Dear Lucy: I have so many things that I worry about and so many things that I am afraid will happen. My friends try to tell me to stop. My doctor says stop. My pastor says stop.
– Mack C.
Dear Mack: At the risk of sounding disrespectful, I will say what Dr. Phil of television fame might say...”and how is that working for you?” Has this “thinking” or worry changed anything, helped you or anyone else or brought you peace? Since you didn’t mention any specific worry I can’t talk about specifics.
Worry is a funny thing. Somewhere along the way we learn that to worry is noble and proves that we care. Then again, some might learn to go to another extreme with a belief that says, “why worry, you can’t change anything anyway?”
I would like to introduce another possibility. We read in the Bible “…and which of you by being anxious can add a single cubit to your stature.” And in another place it says, “take no thought for what you shall wear, eat or drink for your Father in heaven knows what you have need of.” (This one I paraphrased and they are all contained in chapter 6 of Matthew.)
I don’t think either of these verses gives us license to stop thinking, or working or caring. But we do need a working definition of the word worry or anxious. Generally, when we worry, we are spending time thinking about what we don’t want to happen. When we do that, we are also placing all of the power for it happening outside of our own power and even outside of God’s power. Just think about this! If it was pleasant, then it wouldn’t be worry, huh?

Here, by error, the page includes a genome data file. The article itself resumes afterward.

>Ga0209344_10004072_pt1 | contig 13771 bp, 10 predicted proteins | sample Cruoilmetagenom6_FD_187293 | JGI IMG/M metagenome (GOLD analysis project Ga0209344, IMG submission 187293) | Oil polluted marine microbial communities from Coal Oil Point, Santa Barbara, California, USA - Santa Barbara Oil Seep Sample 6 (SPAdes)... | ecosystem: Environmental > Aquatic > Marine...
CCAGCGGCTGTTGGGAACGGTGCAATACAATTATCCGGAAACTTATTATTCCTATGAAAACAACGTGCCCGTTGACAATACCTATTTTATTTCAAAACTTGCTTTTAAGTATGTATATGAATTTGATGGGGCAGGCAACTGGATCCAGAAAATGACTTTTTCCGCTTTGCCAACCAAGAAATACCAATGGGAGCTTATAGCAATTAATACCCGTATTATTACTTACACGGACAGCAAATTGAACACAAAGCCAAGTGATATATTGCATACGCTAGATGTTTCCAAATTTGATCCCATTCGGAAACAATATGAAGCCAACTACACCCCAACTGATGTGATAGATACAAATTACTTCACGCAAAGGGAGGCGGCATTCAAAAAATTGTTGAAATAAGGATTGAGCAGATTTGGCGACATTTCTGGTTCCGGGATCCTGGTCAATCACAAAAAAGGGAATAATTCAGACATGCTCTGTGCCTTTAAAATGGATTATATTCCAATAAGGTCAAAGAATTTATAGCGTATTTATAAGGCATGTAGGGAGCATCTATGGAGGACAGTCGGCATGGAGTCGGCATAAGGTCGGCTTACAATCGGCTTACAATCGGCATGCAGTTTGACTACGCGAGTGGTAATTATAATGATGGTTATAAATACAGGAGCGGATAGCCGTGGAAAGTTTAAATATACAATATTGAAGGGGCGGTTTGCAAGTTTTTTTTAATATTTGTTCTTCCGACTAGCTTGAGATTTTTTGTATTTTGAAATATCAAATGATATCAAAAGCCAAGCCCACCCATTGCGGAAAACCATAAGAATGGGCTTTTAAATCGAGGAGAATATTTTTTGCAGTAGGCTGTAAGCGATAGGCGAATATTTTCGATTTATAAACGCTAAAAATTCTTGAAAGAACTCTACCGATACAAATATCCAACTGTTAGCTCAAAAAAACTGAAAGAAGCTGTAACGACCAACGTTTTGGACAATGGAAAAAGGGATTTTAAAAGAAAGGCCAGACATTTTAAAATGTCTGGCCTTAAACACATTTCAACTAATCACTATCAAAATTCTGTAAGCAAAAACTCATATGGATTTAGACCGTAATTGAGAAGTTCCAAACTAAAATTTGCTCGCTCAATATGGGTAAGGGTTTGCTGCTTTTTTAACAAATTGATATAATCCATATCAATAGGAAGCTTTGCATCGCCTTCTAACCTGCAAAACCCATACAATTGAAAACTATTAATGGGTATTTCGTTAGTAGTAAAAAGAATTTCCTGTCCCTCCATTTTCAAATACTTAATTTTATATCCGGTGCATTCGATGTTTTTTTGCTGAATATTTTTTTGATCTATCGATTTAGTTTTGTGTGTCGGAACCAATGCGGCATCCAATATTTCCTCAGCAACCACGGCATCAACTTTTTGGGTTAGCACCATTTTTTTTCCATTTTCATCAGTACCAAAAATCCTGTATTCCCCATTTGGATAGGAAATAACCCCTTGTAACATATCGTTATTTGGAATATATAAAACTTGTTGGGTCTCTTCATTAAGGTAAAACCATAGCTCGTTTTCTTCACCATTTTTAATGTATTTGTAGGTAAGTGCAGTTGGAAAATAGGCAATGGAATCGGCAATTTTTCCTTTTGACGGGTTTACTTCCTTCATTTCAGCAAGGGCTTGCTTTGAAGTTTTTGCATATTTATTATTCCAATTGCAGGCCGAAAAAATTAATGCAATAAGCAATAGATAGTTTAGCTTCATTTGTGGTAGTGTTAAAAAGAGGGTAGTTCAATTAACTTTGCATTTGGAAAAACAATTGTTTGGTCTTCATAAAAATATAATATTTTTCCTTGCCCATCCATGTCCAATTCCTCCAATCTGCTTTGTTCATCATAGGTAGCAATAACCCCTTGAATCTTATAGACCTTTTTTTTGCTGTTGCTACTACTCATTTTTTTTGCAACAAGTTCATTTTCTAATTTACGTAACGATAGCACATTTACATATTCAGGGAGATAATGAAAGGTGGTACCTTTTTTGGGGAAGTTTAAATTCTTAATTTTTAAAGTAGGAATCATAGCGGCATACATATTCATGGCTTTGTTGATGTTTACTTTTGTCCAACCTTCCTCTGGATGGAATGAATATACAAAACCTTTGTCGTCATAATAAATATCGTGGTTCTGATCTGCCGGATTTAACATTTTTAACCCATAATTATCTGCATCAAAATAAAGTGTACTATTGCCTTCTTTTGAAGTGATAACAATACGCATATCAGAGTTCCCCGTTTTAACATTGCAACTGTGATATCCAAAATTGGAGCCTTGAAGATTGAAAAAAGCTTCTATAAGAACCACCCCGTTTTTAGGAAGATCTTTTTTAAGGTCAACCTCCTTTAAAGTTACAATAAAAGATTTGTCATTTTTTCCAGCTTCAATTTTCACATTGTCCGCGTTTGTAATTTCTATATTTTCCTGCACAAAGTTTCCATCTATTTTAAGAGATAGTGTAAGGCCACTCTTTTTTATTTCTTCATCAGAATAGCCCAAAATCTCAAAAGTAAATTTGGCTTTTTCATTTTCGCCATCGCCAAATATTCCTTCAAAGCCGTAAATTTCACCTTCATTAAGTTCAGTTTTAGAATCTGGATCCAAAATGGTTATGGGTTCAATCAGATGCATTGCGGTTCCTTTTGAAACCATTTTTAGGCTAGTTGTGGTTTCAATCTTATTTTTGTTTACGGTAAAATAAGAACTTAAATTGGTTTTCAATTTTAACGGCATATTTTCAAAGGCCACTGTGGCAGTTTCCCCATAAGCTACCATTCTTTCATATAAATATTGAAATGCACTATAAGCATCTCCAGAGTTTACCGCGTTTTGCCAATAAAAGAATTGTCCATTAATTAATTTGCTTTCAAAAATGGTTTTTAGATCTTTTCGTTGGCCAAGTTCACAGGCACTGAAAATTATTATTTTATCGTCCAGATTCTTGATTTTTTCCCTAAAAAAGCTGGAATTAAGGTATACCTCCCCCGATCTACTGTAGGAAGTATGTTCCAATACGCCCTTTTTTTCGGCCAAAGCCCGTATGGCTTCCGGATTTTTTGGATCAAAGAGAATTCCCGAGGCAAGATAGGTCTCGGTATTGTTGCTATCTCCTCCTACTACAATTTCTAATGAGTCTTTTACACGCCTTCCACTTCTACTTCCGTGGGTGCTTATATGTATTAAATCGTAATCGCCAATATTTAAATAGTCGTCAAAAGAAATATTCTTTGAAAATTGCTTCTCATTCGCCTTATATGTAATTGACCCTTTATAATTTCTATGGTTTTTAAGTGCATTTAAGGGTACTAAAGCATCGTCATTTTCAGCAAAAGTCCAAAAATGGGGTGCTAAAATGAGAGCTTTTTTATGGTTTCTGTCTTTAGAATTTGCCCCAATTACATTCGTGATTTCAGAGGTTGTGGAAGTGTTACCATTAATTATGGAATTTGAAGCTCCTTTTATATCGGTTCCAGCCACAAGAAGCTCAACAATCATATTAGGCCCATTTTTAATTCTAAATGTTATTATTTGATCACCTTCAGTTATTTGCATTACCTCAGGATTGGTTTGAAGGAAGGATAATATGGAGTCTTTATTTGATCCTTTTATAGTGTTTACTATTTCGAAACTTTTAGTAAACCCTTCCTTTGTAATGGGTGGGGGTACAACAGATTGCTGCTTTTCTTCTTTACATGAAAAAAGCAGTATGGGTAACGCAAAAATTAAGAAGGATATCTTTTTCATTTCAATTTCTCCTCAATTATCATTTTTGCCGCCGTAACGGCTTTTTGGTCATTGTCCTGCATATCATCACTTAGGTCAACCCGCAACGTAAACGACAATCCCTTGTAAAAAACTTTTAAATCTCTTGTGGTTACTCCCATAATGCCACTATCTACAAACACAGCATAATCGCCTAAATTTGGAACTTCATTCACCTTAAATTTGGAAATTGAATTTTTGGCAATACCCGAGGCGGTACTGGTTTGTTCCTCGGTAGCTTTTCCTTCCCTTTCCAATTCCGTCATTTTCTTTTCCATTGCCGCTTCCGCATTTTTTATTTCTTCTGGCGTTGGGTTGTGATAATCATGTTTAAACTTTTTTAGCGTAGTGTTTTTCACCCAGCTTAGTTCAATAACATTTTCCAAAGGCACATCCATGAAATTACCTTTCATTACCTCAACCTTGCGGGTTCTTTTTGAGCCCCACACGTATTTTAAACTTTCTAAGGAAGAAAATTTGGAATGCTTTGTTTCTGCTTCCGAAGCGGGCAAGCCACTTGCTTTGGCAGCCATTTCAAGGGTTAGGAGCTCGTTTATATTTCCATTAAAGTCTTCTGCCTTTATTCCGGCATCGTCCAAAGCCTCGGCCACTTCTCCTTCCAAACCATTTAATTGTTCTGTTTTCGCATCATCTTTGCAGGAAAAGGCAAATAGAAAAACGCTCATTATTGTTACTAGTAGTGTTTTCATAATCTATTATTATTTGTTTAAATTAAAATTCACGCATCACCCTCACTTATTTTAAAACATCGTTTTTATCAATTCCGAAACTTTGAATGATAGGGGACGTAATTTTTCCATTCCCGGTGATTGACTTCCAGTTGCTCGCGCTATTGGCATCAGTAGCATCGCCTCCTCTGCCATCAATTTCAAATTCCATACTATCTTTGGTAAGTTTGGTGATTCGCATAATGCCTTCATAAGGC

The opposite of worry is responsibility. I prefer to spell it response-ability; the ability or capacity to respond. To respond consciously, honestly, considerately, allowing for the infinite possibilities of Grace. Response-ability means that we are fully engaged and awake to our own greatness. We give ourselves credit for being able to reason, to pay attention and to act with self-respect.
The opposite of response-ability is reacting. When we react, we harbor a belief in helplessness. We wait for environmental circumstances to push us into movement, decisions or re-actions. If you spend all of your time thinking about what you don’t want to happen, when could you possibly have time to bring about all of the wonderful things that you desire? There is simply no power in worry. Unless you count the power to give you heartburn, ulcers, heart attacks, insomnia, and the list goes on.
Here is one of my favorite verses, Psalms 127:2:
“It is in vain that you rise up early and go late to rest, eating the bread of anxious toil; for he gives to his beloved sleep.”
God has given us the precious gift of sleep as a respite from anxiety. We can choose it or not. Before falling asleep tonight, try taking just one of those things you worry about. Using your wonderful gift of imaging, create a marvelous movie of how you would really like for this situation to be. Make yourself the star in your movie. Turn this vision over to the Lord in prayer and go to sleep. During the day, when you catch yourself in worry, practice immediately creating a picture of what you really want. You cannot stop worrying by telling yourself not to worry! Instead, begin to make new streets for your thoughts to walk upon.
Be Not Anxious,
(For help with the feelings that get in the way of prayer and peace of mind, get Lucy’s new book, “BE NOT ANXIOUS.” Order it directly from her at 901-907-0260 or go to her web site www.heartworks4u.com.)